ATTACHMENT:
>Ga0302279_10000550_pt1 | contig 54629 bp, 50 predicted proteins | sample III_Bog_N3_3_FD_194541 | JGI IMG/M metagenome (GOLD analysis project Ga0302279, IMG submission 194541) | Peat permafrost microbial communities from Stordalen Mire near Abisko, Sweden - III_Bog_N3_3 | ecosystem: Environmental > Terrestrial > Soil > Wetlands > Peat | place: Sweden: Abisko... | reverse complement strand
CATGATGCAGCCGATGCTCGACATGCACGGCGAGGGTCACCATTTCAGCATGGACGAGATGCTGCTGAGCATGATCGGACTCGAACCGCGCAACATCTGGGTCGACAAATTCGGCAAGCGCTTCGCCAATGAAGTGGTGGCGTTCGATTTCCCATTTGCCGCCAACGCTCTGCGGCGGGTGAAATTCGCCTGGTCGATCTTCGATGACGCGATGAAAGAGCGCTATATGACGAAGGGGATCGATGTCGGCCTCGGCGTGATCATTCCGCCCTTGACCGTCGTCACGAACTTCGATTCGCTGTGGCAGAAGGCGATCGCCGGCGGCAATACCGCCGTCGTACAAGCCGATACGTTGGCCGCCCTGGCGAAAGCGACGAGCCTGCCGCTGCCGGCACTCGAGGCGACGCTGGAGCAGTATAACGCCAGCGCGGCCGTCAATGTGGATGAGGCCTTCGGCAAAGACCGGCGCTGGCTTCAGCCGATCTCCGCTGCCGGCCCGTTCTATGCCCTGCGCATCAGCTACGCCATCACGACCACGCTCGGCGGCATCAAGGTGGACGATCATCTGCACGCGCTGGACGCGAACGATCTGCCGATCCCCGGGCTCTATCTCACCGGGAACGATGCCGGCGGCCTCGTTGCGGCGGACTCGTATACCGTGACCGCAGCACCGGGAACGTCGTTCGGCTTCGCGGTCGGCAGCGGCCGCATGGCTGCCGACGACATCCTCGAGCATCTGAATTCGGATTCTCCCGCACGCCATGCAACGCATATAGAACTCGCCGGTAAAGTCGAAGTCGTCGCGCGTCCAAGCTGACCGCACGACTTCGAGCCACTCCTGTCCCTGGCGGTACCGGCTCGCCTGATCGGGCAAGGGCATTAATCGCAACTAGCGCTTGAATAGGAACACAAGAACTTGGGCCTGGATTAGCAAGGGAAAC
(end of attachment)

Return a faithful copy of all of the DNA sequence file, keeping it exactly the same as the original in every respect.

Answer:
>Ga0302279_10000550_pt1 | contig 54629 bp, 50 predicted proteins | sample III_Bog_N3_3_FD_194541 | JGI IMG/M metagenome (GOLD analysis project Ga0302279, IMG submission 194541) | Peat permafrost microbial communities from Stordalen Mire near Abisko, Sweden - III_Bog_N3_3 | ecosystem: Environmental > Terrestrial > Soil > Wetlands > Peat | place: Sweden: Abisko... | reverse complement strand
CATGATGCAGCCGATGCTCGACATGCACGGCGAGGGTCACCATTTCAGCATGGACGAGATGCTGCTGAGCATGATCGGACTCGAACCGCGCAACATCTGGGTCGACAAATTCGGCAAGCGCTTCGCCAATGAAGTGGTGGCGTTCGATTTCCCATTTGCCGCCAACGCTCTGCGGCGGGTGAAATTCGCCTGGTCGATCTTCGATGACGCGATGAAAGAGCGCTATATGACGAAGGGGATCGATGTCGGCCTCGGCGTGATCATTCCGCCCTTGACCGTCGTCACGAACTTCGATTCGCTGTGGCAGAAGGCGATCGCCGGCGGCAATACCGCCGTCGTACAAGCCGATACGTTGGCCGCCCTGGCGAAAGCGACGAGCCTGCCGCTGCCGGCACTCGAGGCGACGCTGGAGCAGTATAACGCCAGCGCGGCCGTCAATGTGGATGAGGCCTTCGGCAAAGACCGGCGCTGGCTTCAGCCGATCTCCGCTGCCGGCCCGTTCTATGCCCTGCGCATCAGCTACGCCATCACGACCACGCTCGGCGGCATCAAGGTGGACGATCATCTGCACGCGCTGGACGCGAACGATCTGCCGATCCCCGGGCTCTATCTCACCGGGAACGATGCCGGCGGCCTCGTTGCGGCGGACTCGTATACCGTGACCGCAGCACCGGGAACGTCGTTCGGCTTCGCGGTCGGCAGCGGCCGCATGGCTGCCGACGACATCCTCGAGCATCTGAATTCGGATTCTCCCGCACGCCATGCAACGCATATAGAACTCGCCGGTAAAGTCGAAGTCGTCGCGCGTCCAAGCTGACCGCACGACTTCGAGCCACTCCTGTCCCTGGCGGTACCGGCTCGCCTGATCGGGCAAGGGCATTAATCGCAACTAGCGCTTGAATAGGAACACAAGAACTTGGGCCTGGATTAGCAAGGGAAAC